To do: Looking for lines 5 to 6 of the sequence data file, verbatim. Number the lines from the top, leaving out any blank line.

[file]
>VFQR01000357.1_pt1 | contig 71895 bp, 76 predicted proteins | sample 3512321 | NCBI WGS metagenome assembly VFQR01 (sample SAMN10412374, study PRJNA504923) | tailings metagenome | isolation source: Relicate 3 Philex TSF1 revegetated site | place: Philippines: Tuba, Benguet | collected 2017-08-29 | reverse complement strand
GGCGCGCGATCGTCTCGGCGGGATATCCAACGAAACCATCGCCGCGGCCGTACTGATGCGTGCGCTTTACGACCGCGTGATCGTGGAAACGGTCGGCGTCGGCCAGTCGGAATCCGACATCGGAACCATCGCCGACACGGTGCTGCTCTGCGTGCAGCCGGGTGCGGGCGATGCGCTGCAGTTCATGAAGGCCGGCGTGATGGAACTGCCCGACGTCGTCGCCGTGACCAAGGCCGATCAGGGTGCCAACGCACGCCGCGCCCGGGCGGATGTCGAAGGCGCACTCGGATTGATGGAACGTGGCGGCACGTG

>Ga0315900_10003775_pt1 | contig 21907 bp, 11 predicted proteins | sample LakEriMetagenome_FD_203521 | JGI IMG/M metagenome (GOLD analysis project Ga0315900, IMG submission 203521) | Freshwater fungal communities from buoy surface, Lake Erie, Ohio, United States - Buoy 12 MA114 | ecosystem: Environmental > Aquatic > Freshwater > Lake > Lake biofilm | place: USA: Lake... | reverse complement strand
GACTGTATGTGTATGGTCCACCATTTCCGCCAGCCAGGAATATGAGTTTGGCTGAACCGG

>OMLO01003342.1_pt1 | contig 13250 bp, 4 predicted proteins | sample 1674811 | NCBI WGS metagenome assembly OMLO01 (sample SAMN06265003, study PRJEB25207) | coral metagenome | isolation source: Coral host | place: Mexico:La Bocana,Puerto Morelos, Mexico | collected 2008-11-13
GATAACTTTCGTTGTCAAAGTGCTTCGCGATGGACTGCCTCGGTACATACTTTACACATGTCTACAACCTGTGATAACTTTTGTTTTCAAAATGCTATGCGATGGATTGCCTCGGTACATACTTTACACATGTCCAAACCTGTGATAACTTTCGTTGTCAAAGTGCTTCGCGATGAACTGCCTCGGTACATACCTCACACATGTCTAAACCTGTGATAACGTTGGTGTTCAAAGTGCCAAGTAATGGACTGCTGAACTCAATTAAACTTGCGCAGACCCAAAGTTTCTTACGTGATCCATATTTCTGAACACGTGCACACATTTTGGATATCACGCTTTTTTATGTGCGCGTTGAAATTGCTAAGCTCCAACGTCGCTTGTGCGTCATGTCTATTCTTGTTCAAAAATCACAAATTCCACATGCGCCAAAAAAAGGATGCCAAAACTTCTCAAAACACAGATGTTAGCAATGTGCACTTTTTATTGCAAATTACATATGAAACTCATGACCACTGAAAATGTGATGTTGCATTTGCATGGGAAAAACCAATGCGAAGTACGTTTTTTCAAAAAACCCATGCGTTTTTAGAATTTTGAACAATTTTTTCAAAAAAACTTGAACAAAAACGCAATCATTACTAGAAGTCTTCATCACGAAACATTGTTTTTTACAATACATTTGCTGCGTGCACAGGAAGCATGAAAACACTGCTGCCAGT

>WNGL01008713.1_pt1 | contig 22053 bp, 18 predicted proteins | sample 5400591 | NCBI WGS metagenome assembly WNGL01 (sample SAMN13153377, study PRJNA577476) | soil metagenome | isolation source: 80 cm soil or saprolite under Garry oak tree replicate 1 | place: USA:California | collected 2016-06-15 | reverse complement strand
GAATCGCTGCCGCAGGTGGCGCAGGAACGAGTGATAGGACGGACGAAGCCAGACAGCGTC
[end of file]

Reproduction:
>OMLO01003342.1_pt1 | contig 13250 bp, 4 predicted proteins | sample 1674811 | NCBI WGS metagenome assembly OMLO01 (sample SAMN06265003, study PRJEB25207) | coral metagenome | isolation source: Coral host | place: Mexico:La Bocana,Puerto Morelos, Mexico | collected 2008-11-13
GATAACTTTCGTTGTCAAAGTGCTTCGCGATGGACTGCCTCGGTACATACTTTACACATGTCTACAACCTGTGATAACTTTTGTTTTCAAAATGCTATGCGATGGATTGCCTCGGTACATACTTTACACATGTCCAAACCTGTGATAACTTTCGTTGTCAAAGTGCTTCGCGATGAACTGCCTCGGTACATACCTCACACATGTCTAAACCTGTGATAACGTTGGTGTTCAAAGTGCCAAGTAATGGACTGCTGAACTCAATTAAACTTGCGCAGACCCAAAGTTTCTTACGTGATCCATATTTCTGAACACGTGCACACATTTTGGATATCACGCTTTTTTATGTGCGCGTTGAAATTGCTAAGCTCCAACGTCGCTTGTGCGTCATGTCTATTCTTGTTCAAAAATCACAAATTCCACATGCGCCAAAAAAAGGATGCCAAAACTTCTCAAAACACAGATGTTAGCAATGTGCACTTTTTATTGCAAATTACATATGAAACTCATGACCACTGAAAATGTGATGTTGCATTTGCATGGGAAAAACCAATGCGAAGTACGTTTTTTCAAAAAACCCATGCGTTTTTAGAATTTTGAACAATTTTTTCAAAAAAACTTGAACAAAAACGCAATCATTACTAGAAGTCTTCATCACGAAACATTGTTTTTTACAATACATTTGCTGCGTGCACAGGAAGCATGAAAACACTGCTGCCAGT